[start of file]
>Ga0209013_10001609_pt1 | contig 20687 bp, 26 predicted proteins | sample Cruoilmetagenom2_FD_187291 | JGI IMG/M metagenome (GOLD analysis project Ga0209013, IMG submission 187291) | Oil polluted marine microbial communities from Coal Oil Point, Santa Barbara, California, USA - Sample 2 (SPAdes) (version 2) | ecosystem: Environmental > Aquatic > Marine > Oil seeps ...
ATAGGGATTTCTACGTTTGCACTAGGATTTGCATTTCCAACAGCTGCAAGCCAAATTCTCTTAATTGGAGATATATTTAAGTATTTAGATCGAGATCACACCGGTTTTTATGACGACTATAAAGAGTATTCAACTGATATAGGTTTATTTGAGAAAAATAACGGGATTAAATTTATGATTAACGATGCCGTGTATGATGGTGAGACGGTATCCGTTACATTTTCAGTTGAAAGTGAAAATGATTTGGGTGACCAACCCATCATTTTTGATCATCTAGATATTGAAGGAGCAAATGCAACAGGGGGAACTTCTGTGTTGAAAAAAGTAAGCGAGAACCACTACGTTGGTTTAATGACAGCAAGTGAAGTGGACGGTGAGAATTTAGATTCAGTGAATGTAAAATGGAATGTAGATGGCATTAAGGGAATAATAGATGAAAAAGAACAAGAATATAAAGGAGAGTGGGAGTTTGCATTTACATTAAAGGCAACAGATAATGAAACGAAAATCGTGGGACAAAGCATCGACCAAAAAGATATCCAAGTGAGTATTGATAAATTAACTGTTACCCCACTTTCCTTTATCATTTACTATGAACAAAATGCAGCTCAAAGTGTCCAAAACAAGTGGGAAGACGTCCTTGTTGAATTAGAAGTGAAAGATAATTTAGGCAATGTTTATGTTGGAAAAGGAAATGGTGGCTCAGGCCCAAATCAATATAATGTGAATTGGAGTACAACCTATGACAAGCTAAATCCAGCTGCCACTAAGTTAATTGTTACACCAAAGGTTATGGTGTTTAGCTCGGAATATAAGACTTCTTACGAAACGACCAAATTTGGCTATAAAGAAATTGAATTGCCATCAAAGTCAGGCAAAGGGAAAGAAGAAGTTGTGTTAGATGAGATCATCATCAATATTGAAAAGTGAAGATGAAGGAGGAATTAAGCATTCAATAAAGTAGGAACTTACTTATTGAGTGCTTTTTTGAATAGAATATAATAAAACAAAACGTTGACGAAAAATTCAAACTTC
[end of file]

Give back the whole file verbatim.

>Ga0209013_10001609_pt1 | contig 20687 bp, 26 predicted proteins | sample Cruoilmetagenom2_FD_187291 | JGI IMG/M metagenome (GOLD analysis project Ga0209013, IMG submission 187291) | Oil polluted marine microbial communities from Coal Oil Point, Santa Barbara, California, USA - Sample 2 (SPAdes) (version 2) | ecosystem: Environmental > Aquatic > Marine > Oil seeps ...
ATAGGGATTTCTACGTTTGCACTAGGATTTGCATTTCCAACAGCTGCAAGCCAAATTCTCTTAATTGGAGATATATTTAAGTATTTAGATCGAGATCACACCGGTTTTTATGACGACTATAAAGAGTATTCAACTGATATAGGTTTATTTGAGAAAAATAACGGGATTAAATTTATGATTAACGATGCCGTGTATGATGGTGAGACGGTATCCGTTACATTTTCAGTTGAAAGTGAAAATGATTTGGGTGACCAACCCATCATTTTTGATCATCTAGATATTGAAGGAGCAAATGCAACAGGGGGAACTTCTGTGTTGAAAAAAGTAAGCGAGAACCACTACGTTGGTTTAATGACAGCAAGTGAAGTGGACGGTGAGAATTTAGATTCAGTGAATGTAAAATGGAATGTAGATGGCATTAAGGGAATAATAGATGAAAAAGAACAAGAATATAAAGGAGAGTGGGAGTTTGCATTTACATTAAAGGCAACAGATAATGAAACGAAAATCGTGGGACAAAGCATCGACCAAAAAGATATCCAAGTGAGTATTGATAAATTAACTGTTACCCCACTTTCCTTTATCATTTACTATGAACAAAATGCAGCTCAAAGTGTCCAAAACAAGTGGGAAGACGTCCTTGTTGAATTAGAAGTGAAAGATAATTTAGGCAATGTTTATGTTGGAAAAGGAAATGGTGGCTCAGGCCCAAATCAATATAATGTGAATTGGAGTACAACCTATGACAAGCTAAATCCAGCTGCCACTAAGTTAATTGTTACACCAAAGGTTATGGTGTTTAGCTCGGAATATAAGACTTCTTACGAAACGACCAAATTTGGCTATAAAGAAATTGAATTGCCATCAAAGTCAGGCAAAGGGAAAGAAGAAGTTGTGTTAGATGAGATCATCATCAATATTGAAAAGTGAAGATGAAGGAGGAATTAAGCATTCAATAAAGTAGGAACTTACTTATTGAGTGCTTTTTTGAATAGAATATAATAAAACAAAACGTTGACGAAAAATTCAAACTTC